One question that arises with the preservation of a historic building is: how will the now-impossible-to-demolish building be used?
Will it be some sort of visitors’ center with plaques and informative trifold brochures? Expensive lofts? Or perhaps awkwardly retrofitted office space? In the case of the Cleveland Trust Rotunda, a novel answer was concocted: let’s turn it into a grocery store.
The building itself was completed in 1908 and has a history and architectural pedigree befitting a landmarked structure. It was built by the Cleveland Trust Company, a bank which grew with Cleveland’s early-20th-century prosperity to be one of the largest banks in the United States (and, notably, one of the first American banks to feature branch locations). It was designed by architect George B. Post, who also designed the New York Stock Exchange, the Wisconsin State Capitol, and the Manufactures and Liberal Arts building at the Chicago World’s Fair. The interior murals were painted by Francis Davis Millet, a popular American artist at the time who later perished on the Titanic. The building features an 61-foot-diameter, 85-foot-high rotunda topped with a Tiffany-style stained glass dome. It is, in other words, a significant and remarkably beautiful building.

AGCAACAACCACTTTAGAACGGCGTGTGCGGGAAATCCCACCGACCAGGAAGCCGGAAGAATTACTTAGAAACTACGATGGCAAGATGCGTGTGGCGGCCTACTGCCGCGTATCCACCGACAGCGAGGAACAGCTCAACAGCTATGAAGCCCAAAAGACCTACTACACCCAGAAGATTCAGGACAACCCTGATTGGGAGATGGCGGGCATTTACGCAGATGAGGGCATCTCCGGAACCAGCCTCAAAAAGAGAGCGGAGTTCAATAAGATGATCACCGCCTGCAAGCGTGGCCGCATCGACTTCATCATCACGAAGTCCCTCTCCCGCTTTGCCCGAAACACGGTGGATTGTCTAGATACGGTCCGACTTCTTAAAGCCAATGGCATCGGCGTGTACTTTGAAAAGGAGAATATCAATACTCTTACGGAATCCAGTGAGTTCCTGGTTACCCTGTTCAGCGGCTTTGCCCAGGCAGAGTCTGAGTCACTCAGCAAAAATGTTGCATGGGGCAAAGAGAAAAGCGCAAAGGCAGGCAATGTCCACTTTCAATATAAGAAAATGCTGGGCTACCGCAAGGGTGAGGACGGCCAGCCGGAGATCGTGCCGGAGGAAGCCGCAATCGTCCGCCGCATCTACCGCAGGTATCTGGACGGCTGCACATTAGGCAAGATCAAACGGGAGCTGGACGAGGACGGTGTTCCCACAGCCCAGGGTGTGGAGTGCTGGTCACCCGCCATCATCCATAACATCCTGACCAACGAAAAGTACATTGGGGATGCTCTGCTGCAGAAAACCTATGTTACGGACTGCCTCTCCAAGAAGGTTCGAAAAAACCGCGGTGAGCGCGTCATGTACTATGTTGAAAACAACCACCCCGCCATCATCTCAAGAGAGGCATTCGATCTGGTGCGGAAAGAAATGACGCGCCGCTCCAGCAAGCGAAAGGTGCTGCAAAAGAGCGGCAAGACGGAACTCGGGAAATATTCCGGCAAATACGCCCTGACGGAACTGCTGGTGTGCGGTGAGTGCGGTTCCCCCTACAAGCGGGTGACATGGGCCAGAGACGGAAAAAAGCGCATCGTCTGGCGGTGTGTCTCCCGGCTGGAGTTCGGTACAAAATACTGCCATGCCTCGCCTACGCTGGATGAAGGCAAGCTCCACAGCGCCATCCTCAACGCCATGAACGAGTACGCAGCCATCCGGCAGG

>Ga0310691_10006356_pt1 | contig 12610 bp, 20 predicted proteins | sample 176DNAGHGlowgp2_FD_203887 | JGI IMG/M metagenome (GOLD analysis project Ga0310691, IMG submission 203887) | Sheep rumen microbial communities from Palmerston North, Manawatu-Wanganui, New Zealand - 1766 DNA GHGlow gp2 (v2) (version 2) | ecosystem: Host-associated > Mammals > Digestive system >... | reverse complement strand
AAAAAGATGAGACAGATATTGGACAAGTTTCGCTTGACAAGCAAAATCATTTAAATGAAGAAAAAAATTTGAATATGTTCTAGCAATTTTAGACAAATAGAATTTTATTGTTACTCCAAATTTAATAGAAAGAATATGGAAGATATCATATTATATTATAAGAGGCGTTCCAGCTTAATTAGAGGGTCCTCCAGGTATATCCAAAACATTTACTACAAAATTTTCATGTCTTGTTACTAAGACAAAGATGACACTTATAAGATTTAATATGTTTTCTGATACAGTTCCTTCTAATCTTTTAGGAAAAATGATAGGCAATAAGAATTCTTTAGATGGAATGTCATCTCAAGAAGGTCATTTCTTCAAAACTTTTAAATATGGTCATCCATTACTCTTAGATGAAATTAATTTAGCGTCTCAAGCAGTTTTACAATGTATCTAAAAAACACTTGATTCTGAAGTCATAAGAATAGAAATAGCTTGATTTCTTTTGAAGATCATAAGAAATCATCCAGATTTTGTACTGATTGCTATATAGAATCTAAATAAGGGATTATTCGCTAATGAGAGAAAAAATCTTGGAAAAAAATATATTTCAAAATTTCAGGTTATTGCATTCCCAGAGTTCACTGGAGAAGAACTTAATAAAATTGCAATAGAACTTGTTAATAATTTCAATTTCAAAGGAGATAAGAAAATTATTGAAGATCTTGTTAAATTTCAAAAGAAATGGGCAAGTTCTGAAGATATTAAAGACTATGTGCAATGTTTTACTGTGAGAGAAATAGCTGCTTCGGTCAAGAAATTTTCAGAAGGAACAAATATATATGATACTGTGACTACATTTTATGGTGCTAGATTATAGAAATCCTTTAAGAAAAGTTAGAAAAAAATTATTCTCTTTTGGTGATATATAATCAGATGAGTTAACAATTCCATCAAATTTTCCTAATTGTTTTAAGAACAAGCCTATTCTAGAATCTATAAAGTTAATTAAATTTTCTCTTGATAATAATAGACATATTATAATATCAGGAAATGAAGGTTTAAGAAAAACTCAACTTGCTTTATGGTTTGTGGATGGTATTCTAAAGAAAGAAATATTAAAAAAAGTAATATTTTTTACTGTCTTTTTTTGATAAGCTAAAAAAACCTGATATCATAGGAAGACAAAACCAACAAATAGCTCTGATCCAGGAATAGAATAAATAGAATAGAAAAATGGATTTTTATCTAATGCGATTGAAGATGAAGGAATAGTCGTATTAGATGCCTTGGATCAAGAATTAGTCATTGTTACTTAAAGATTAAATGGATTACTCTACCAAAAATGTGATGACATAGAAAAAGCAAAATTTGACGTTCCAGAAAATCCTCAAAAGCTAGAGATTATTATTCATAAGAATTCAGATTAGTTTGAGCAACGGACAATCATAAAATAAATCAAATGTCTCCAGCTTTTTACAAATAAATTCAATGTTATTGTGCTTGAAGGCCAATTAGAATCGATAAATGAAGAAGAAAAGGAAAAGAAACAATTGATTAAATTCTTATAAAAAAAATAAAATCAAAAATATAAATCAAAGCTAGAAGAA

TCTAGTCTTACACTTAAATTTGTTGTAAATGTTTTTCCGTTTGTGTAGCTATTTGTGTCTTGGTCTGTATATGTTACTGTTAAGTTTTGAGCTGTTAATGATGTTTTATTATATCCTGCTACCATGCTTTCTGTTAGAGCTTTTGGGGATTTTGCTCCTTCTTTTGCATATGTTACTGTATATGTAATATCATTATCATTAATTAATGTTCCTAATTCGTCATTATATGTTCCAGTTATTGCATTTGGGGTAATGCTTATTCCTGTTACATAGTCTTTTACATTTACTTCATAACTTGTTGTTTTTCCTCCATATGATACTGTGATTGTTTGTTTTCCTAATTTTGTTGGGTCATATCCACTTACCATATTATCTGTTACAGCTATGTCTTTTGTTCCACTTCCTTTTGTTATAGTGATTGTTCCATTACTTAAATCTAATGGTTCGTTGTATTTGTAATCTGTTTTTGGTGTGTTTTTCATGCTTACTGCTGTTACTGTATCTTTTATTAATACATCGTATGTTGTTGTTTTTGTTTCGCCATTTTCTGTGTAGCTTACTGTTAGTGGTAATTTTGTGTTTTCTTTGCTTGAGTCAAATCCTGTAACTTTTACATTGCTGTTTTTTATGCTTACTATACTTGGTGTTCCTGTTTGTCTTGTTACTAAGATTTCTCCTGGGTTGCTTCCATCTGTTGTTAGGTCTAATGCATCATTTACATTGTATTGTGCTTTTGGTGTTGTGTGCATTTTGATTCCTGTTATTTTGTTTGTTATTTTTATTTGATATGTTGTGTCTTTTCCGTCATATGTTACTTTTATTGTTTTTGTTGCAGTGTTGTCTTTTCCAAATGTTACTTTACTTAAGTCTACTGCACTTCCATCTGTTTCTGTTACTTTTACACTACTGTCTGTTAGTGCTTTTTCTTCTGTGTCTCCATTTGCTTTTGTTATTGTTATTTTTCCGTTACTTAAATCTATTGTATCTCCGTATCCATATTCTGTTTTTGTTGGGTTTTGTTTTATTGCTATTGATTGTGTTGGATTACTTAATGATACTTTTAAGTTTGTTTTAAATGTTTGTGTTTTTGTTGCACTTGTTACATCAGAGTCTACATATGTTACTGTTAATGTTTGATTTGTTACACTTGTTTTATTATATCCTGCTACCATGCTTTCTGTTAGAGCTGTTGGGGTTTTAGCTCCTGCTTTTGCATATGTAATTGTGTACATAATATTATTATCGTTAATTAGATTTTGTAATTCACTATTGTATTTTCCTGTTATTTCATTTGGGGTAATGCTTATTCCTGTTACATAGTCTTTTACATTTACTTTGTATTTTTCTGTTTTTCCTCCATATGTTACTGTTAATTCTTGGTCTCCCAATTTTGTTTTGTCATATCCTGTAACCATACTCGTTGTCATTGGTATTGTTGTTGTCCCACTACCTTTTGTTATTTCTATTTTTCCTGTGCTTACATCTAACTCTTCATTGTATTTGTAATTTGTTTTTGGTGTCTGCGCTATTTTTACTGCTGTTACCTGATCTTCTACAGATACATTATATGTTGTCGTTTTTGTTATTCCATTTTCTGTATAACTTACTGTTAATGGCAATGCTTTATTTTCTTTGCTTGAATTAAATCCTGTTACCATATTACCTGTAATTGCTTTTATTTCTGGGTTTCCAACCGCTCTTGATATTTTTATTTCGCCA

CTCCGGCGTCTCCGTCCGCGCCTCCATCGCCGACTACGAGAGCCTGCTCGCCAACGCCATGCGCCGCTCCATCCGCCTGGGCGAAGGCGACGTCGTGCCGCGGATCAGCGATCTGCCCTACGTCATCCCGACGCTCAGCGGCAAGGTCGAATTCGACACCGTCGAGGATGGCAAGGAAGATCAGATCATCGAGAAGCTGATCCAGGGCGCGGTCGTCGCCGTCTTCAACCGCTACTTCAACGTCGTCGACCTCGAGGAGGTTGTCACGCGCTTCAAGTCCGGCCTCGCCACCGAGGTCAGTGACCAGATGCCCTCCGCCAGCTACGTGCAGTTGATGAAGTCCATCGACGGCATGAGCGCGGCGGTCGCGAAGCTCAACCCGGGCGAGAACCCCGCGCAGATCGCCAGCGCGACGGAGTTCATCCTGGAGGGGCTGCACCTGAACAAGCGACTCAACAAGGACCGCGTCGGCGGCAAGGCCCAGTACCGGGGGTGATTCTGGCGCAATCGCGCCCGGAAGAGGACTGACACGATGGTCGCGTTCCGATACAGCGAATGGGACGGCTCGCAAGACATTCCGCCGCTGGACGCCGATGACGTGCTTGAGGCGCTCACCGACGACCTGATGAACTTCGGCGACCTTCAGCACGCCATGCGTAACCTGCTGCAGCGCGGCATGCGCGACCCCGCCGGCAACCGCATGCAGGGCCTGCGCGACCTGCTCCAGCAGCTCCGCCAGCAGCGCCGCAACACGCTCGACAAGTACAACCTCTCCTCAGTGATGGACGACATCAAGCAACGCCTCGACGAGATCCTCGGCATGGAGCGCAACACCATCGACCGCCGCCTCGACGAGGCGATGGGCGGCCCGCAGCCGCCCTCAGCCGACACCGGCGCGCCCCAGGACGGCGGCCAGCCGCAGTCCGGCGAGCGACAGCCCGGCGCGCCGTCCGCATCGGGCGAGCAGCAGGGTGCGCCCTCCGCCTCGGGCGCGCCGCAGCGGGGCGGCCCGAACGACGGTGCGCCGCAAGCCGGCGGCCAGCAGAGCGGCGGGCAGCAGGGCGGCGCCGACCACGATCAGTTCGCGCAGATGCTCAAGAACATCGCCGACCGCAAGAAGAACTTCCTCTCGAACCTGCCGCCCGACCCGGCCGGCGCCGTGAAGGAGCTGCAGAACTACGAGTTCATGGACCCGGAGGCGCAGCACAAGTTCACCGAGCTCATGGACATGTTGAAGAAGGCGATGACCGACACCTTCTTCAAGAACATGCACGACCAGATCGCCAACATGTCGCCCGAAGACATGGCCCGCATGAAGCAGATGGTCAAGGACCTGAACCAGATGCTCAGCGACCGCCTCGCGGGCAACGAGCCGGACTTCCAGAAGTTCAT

Notable even in its time as a grand and richly decorated bank headquarters, the Cleveland Trust Rotunda served as the company’s central branch for decades through the 1970s when the bank forced the city of Cleveland into default. It ultimately fell out of use as a commercial facility and closed its doors in 1996. Attempts by Cuyahoga County to convert it into county offices proved abortive, and plans to tear it down (prior to landmark designation) proved too expensive. Thus, the building sat empty for almost two decades.
However, as reurbanization brought more residents back to downtown Cleveland, and the adjacent Brutalist tower (which was also a Cleveland Trust building) was converted into a modern high-rise apartment buildings Cleveland-based grocery chain Heinen’s saw an opportunity and, in 2015, opened their first downtown location in the old Cleveland Trust Rotunda.
Instead of teller windows, meat, fish, and hot deli cases now ring the rotunda. Additionally, seating for “Heinen’s Global Grill” can be found under the exquisite stained glass dome. Thus, downtown Clevelanders now have an architectural jewel of a grocery store, and the Cleveland Trust Rotunda is open and accessible to the public once again.
Know Before You Go
There is no free parking, but you can get 90 minutes of free parking if you spend $50 or more inside the grocery store. Paid parking in garages and at meters can be found around the city. Free street parking, although harder to find, is also available.